Classic War Hero Movies

In today’s confusion about who is a War Hero and who is not, let’s go back to some classic Hollywood definitions of War Heroes and the movies that portrayed them. This week, MovieZoot.com features four such movies including 1989’s Casablanca Express with Glenn Ford, 1987’s Escape from Sobibor with Rutger Hauer, 1943’s Gung Ho! with Randolph Scott, and 1986’s The Last Days of Patton with George C. Scott.

Allow these historical and classic movies to again define the term “War Hero” in today’s context.

Yours truly,
MovieZoot.com
Where you’ll find Movies you love with Stars you know.

Casablanca Express

Casablanca Express is the 1989 Sergio Martino War Drama starring Glenn Ford, Jason Connery and Donald Pleasence telling the story of Sir Winston Churchill’s infamous train trip to Casablanca in 1942 during the height of WWII, to meet with FDR and Joseph Stalin when the German’s knew the details of his travel plans and were planning an assassination, and America’s effort to thwart the Germans.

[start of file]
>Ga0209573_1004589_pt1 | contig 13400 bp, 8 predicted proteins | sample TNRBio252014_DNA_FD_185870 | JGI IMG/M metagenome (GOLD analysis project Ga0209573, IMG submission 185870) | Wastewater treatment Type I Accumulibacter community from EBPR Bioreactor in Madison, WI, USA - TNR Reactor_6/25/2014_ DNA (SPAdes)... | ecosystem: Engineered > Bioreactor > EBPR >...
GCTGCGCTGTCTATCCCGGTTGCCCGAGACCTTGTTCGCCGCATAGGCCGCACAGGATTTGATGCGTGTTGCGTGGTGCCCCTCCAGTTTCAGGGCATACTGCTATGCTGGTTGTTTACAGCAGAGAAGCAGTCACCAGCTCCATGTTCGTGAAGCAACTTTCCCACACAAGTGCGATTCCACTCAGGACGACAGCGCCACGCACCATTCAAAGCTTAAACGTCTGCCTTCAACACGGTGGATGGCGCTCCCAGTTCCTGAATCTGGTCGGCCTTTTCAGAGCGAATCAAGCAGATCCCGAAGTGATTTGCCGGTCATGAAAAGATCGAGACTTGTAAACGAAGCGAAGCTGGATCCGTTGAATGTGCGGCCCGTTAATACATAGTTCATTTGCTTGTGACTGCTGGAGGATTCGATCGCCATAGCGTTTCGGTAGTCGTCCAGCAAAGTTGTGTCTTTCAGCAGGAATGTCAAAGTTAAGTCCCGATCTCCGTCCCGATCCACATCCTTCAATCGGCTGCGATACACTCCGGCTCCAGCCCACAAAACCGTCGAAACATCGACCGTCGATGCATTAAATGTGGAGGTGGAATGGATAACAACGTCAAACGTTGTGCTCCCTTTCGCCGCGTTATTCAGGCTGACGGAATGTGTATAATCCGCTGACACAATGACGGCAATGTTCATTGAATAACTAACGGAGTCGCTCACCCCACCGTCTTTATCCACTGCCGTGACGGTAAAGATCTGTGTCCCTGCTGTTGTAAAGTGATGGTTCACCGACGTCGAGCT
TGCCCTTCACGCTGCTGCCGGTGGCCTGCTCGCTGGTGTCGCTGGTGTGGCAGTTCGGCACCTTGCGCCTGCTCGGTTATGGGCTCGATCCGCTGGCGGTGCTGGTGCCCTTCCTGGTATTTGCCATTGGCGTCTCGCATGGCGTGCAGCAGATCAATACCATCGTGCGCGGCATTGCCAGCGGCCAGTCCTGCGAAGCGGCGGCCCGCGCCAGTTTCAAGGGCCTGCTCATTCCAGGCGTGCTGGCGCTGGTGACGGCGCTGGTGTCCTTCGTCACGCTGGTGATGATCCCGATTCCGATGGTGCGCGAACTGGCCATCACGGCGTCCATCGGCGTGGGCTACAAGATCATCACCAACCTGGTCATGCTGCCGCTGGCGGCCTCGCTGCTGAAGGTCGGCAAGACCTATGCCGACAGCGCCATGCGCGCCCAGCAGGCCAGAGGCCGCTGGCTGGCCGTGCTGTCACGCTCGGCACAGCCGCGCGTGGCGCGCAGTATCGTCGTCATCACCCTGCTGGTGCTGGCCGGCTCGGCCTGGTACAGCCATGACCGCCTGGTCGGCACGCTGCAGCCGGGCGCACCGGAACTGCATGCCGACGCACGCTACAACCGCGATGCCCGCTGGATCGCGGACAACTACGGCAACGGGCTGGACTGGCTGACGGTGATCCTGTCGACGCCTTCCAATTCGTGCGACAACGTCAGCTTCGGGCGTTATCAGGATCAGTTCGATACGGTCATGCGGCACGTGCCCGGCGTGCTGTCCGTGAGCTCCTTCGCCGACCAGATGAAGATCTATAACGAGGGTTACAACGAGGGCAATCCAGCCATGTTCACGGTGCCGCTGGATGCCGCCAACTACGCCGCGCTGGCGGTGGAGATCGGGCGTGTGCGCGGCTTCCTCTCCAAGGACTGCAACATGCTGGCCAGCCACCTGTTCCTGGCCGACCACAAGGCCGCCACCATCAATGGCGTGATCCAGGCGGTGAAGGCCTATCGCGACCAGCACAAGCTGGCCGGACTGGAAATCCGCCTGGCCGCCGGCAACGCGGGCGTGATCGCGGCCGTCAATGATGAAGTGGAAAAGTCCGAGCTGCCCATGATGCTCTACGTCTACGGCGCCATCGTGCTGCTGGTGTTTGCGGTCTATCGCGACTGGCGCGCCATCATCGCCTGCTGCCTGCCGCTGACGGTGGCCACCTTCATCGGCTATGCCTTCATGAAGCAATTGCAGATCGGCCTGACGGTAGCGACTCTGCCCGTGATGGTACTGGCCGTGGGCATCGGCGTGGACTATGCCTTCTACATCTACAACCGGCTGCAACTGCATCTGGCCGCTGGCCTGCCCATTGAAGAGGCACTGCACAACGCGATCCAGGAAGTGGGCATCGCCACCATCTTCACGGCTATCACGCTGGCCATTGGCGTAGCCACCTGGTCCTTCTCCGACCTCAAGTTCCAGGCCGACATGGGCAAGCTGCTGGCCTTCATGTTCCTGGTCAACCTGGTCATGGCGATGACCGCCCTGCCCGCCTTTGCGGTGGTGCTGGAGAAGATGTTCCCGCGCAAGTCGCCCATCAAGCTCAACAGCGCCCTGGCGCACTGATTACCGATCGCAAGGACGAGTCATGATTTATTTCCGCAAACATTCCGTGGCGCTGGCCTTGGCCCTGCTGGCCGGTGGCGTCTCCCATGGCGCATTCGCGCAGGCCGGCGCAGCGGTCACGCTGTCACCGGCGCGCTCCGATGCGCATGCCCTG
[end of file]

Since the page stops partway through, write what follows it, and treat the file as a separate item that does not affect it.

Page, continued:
Escape from Sobibor

Escape from Sobibor is the 1987 Jack Gold historical War Drama starring Rutger Hauer and Alan Arkin telling the story of the infamous 1943 escape of 600 men from the German Death Camp of Sobibor with the most successful uprising by Jewish prisoners during WWII.

Gung Ho!

Gung Ho! is the 1943 black & white Ray Enright War Drama starring Randolph Scott based on the real-life story of the Makin Island raid led by Lieutenant Colonel Evans Carlson’s 2nd Marine Raider Battalion. The film uses stock footage of the time with Chet Huntley narrating the events leading up to the raid.

The Last Days of Patton

The Last Days of Patton is the 1986 Delbert Mann War-Hero sequel to the 1970 blockbuster Patton which stars George C. Scott and Eva Marie Saint as General George S. Patton and his wife during the last days of his life, where Patton was writing the official history of WWII, and despite monumental efforts by President Harry S. Truman to have him not die on German soil, the General dies of an embolism on December 21st, 1945.